Wednesday, the White House announced the federal government will be cracking down on international fentanyl trafficking. Fentanyl is a pain reliever used for treating severe pain, but in recent years the addictive drug has been used recreationally - causing more than 28,000 deaths in 2017. That’s more than half the deaths caused by opioids overall that year. Making it the biggest contributor to the opioid overdose.
Fentanyl has taken the lives of thousands of Floridians over the past years. Florida Department of Law Enforcement Chief Forensic Officer Mary Jane Havener explains what it is.
"Fentanyl is a drug that is considered a synthetic opioid. It is included in the same drug class as heroin and morphine. So it’s something that is primarily developed as a pain medication," said Havener.
The drug is usually prescribed during surgery and childbirth. But Havener says it’s found a way into street use mainly because it’s easy and inexpensive to make.
"Heroin is much more potent than morphine is," Havener says. "Even though morphine is very potent drug heroin is even more so and its addictive properties are significantly greater than morphine. But you can produce fentanyl which is even more potent heroin much cheaper."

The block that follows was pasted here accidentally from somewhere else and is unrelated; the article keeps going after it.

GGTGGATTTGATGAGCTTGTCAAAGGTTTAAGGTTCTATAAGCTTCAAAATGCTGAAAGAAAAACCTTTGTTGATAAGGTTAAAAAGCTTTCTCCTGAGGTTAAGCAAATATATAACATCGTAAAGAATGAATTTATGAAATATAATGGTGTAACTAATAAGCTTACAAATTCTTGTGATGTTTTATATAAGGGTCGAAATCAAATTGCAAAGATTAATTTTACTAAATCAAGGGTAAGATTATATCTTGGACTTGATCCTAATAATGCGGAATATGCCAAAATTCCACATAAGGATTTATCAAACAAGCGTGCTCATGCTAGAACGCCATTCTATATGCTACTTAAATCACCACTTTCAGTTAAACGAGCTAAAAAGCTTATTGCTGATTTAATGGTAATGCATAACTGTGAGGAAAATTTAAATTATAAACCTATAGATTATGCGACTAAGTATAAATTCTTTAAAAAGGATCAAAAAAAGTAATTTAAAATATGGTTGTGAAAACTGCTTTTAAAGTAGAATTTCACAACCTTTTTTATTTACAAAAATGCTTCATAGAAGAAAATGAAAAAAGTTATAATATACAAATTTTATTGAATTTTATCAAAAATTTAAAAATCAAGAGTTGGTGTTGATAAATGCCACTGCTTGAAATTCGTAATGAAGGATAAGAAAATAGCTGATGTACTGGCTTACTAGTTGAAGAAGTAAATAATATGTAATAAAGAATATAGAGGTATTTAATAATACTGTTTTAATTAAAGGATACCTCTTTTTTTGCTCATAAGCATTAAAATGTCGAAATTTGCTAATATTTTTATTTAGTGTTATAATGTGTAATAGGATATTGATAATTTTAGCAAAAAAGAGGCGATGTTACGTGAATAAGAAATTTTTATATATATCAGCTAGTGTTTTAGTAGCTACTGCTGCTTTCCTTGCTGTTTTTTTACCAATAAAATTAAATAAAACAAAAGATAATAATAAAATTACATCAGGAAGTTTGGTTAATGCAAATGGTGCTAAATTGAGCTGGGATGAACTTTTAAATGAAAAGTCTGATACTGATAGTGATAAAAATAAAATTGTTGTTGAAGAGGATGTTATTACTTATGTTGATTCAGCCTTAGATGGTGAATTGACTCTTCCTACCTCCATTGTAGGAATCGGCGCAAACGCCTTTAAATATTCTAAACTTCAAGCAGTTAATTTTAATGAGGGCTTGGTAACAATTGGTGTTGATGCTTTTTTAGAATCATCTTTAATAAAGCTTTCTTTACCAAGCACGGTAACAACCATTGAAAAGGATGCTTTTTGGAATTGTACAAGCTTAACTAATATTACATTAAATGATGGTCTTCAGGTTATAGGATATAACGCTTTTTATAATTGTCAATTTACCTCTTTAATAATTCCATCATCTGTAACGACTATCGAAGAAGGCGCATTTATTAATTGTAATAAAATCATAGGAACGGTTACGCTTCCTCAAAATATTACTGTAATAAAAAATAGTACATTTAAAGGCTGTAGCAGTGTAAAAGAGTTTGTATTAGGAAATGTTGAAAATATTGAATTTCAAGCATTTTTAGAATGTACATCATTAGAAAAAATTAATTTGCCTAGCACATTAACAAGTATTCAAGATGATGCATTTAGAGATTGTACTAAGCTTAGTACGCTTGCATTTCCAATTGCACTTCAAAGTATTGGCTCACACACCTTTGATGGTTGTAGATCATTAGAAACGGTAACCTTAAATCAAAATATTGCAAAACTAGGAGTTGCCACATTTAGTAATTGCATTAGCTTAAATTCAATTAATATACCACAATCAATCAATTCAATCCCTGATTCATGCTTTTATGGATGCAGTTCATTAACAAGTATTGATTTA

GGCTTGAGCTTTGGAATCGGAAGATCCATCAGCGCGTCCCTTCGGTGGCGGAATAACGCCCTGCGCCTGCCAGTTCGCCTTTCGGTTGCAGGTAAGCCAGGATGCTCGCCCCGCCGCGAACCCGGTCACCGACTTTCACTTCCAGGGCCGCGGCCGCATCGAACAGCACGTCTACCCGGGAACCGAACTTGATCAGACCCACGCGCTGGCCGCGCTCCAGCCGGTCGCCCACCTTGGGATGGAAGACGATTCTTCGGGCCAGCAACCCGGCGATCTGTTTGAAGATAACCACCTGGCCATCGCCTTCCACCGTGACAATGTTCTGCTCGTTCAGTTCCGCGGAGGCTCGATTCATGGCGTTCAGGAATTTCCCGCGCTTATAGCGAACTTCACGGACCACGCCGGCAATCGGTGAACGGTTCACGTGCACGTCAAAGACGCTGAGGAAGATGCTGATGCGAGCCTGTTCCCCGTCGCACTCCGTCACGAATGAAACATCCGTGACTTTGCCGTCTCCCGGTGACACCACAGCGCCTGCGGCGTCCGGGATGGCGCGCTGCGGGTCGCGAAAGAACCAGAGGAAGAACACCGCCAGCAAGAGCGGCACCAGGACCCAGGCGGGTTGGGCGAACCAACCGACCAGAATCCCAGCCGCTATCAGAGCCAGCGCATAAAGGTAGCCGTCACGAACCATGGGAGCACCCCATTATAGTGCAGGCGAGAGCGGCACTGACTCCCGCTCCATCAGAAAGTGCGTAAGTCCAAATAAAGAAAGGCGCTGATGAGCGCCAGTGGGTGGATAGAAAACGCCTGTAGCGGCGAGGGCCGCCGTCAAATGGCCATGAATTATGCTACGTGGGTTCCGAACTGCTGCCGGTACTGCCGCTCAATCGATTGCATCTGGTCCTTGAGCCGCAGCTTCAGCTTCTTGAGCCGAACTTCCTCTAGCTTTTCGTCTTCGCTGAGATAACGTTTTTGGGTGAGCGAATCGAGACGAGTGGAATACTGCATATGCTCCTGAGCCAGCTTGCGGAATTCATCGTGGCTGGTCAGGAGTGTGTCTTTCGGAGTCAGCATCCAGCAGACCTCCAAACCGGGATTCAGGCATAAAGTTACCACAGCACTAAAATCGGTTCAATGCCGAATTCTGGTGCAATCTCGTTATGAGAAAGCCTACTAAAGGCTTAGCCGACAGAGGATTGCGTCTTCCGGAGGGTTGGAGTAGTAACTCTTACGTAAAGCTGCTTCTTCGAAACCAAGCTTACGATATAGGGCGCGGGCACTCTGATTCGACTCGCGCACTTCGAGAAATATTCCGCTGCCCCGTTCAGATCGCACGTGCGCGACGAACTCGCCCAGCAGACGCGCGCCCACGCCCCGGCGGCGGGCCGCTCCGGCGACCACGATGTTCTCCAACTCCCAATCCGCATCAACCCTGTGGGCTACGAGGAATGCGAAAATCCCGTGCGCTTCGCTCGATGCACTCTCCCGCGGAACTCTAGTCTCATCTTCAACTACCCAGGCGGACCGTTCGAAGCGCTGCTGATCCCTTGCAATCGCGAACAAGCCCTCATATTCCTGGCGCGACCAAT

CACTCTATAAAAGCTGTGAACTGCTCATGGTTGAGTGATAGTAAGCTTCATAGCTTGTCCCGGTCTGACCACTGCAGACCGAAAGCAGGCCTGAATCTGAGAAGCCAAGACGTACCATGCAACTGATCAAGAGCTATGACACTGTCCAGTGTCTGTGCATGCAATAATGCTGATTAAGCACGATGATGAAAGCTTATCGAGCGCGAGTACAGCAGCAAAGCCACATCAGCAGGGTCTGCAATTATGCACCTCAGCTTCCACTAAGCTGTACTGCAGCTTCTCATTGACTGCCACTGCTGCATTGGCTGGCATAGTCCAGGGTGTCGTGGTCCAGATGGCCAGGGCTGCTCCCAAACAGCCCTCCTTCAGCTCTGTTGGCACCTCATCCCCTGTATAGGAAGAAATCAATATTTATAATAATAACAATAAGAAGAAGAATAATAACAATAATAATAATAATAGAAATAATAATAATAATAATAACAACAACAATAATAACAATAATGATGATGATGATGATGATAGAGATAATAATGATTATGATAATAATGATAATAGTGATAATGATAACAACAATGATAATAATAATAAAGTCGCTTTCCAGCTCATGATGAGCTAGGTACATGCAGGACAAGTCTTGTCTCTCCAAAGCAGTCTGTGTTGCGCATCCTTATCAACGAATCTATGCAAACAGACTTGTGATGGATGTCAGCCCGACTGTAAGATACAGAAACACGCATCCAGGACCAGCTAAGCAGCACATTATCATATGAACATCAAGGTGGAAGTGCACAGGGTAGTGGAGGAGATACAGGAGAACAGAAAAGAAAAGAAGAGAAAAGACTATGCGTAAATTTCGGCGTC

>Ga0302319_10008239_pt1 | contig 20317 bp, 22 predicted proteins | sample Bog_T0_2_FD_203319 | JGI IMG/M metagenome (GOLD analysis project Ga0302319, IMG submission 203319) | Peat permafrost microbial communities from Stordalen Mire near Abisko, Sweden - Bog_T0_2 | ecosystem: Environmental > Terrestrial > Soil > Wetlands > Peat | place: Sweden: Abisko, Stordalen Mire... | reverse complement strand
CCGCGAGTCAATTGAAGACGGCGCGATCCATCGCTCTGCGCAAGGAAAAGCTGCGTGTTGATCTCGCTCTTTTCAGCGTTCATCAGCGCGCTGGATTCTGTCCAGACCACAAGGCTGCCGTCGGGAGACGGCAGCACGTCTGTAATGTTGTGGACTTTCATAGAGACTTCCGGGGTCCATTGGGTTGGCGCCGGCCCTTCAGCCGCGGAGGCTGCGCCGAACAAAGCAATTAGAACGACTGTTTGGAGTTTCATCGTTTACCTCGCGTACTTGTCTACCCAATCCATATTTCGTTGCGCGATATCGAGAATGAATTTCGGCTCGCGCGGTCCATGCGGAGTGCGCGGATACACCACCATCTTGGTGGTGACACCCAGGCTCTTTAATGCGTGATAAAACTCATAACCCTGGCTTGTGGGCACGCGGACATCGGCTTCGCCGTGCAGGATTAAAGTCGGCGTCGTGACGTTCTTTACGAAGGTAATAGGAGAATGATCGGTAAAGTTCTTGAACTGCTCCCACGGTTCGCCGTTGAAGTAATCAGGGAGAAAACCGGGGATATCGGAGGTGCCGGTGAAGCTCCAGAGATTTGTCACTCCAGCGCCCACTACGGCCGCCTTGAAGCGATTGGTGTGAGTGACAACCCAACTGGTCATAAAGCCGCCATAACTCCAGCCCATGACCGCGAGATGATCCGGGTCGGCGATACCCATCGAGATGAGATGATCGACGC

She says for street use it’s often added to other opioids like heroin. Or sometimes sold in a pill form.
"If people are willing to go out onto the street and it looks like a Vicodin tablet or an oxycodone tablet, there’s usually a market or you’d say a set price for that and people that purchase it may actually feel like they’re being safer," says Havener.
She says the fentanyl market has grown, at least if you’re going by the number of cases lab workers in Pensacola have come across.
Havener says before the rise of fentanyl she'd see, "1 or 2 cases one year." Now she's seen those numbers grow, "the next year you could have 10 to 15 and the next year you had 60 to 70 cases."
And Havener says the drug is even more popular in other parts of the state.
The White House’s plan to combat fentanyl trafficking is multi-layered. Officials want to curb the production and sale of the illicit drug by working more closely with private businesses to keep the drug from getting into the country. Senior Counselor to the President Kellyanne Conway says last year alone federal agents seized enough fentanyl to kill every American four times.
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